Cedar's 'Why The Watch Tower Society Is Already In Decline"

by Dogpatch 35 Replies latest jw friends

  • metatron

    An excellent piece of writing by Cedars.

    Are we at the tipping point? If they start admitting to losing publishers in the near future, apostates will have a field day just by saying 'the organization is dying'....


  • free @ last
  • flipper

    Interesting comments by you Dogpatch. I agree with your statement about Knorr not wanting others to run the organization and wanting it to die off. And regarding cult leaders being that way due to ego. That is my theory on why the current GB 2.0 have only 7 members at this time. In the old days, didn't the GB use to replace dying GB members so the number would be 12 GB members, you know, like the apostles ? I feel the current GB are VERY protective of their power, position, and influence and do nOT want anybody stealing their alleged authority. Just my take . Peace out, Mr. Flipper

  • Finkelstein

    Ironic is it not that there would be so much power fighting in god's solemn earthly organization.

    There's seems to be a long history of this right back to when J Rutherford grasp control of the organization

    upon C Russell's death. Isn't this indicative to the fact that this organization is truly god's only earthly organization.

  • Giordano

    Great job Cedar.....as always.

    With 67% of born-ins leaving I think the internet is having a big impact on high control religions.

  • Sic Semper Tyrannis
    Sic Semper Tyrannis

    This brings up an interesting point. When I first started reading sources from the "dark side", naturally I focused on Ray Franz's accounts. In both of his books, Ray went relatively easy on Knorr and reserved most of his criticism for his uncle Fred. In fact, in COC he mentioned his view that he sincerely doubted that Knorr would have gone along with the actions from the GB relating to 1980 and his own expulsion. However, everyone I have spoken to either personally or on the net who knew Nathan Knorr at Bethel has an unmistakably negative viewpoint of the man as a person and as a leader. From many accounts, Knorr was a very petty man. He loved to focus on homosexuality and masturbation. He was cheap and made comments that people should be using the stairs rather than the elevator. He did everything he could to make Bethelites' lives more difficult, from demanding that they not wear jeans at any time to making them work a half-day on Saturday in order to not give them a full weekend. Furthermore there have been some comments made about the state of his marriage, with some mentioning that his widow, Audrey, re-married not long after his death. I had personal conversations with my uncle, who was prominent in the organization and knew all of these men personally, but who later faded and became inactive. Though he personally liked Fred Franz and had told several amusing anecdotes about him, he had an unmistakable contempt for Knorr. Knorr was a demanding and irrational man. Randy's post seems to add weight to that viewpoint. Franz was more of a 'lovable idiot' in the view of some. Dogmatic and strange to be sure, but personable and friendly. My question is this... Are these perceptions true? Ray Franz seemed to be more on the Knorr side and more critical of his uncle, but everyone else seems to be of the opposite persuasion. Perhaps this was due to a personal bias against his uncle for being so instrumental in his dismissal. I'm always interested in what people who knew these men thought about them personally.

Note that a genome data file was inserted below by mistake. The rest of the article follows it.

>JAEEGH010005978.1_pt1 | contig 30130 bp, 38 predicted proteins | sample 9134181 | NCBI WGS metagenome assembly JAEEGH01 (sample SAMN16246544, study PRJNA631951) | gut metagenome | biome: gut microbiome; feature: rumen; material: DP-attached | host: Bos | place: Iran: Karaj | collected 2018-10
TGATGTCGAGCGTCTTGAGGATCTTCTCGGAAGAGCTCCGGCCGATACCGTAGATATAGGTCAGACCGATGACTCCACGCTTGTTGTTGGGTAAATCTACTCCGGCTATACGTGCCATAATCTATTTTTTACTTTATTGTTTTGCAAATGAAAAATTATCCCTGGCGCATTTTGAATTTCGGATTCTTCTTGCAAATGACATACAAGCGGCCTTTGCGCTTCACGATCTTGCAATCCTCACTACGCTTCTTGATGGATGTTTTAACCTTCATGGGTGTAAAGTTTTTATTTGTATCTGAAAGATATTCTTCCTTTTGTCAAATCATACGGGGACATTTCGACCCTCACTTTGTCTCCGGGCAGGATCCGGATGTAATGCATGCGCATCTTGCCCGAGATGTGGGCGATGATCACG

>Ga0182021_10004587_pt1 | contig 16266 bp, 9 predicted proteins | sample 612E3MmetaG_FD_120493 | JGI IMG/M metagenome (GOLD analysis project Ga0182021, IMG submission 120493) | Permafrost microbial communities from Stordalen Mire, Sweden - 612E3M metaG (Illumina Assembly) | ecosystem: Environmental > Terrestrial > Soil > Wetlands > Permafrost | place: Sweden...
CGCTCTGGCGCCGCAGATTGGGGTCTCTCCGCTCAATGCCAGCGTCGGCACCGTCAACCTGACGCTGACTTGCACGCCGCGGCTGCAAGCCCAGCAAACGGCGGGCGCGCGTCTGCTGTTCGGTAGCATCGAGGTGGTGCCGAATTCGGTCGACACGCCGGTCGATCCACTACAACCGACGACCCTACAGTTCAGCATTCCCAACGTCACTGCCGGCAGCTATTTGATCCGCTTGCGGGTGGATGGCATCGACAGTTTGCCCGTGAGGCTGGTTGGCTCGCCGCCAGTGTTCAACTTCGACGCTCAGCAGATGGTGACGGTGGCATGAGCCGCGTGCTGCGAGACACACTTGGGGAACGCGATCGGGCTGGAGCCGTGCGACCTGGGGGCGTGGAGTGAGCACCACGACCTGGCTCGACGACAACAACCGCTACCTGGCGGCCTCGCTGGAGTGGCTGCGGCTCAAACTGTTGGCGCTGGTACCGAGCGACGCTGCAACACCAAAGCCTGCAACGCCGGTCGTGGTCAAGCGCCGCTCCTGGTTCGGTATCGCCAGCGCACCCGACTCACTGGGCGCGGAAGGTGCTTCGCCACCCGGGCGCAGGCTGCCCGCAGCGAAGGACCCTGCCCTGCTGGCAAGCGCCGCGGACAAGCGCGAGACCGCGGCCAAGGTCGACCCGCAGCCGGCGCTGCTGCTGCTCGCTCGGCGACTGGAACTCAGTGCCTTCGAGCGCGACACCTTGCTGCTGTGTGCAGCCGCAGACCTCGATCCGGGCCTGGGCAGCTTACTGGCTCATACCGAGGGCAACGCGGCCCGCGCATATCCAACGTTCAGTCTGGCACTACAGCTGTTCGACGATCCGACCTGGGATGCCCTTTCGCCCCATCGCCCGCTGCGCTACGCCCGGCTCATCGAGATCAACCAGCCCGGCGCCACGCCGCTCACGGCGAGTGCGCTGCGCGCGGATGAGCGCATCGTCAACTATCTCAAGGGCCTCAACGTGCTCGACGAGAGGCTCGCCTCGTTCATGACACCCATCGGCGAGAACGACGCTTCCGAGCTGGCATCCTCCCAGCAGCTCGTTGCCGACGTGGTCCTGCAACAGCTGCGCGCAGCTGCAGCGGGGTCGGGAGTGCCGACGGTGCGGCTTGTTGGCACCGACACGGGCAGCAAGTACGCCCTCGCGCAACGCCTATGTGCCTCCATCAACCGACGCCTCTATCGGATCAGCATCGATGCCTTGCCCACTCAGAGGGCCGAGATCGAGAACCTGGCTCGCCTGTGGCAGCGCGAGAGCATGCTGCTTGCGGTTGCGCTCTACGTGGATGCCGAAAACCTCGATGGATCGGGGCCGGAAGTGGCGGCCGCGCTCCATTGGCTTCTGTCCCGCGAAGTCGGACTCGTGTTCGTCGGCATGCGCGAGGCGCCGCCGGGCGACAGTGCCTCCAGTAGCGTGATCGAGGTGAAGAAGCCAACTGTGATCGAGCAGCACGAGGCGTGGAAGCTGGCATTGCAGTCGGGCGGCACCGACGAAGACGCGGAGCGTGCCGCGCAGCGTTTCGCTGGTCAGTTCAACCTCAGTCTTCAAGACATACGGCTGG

• Dogpatch

    You're absolutely right, Six Semper.

    At Bethel I would never have pinned anything evil on Freddy, but Knorr was just harsh... but he knew how to do business in the world, and how to manipulate the right people with the least amount of collateral damage.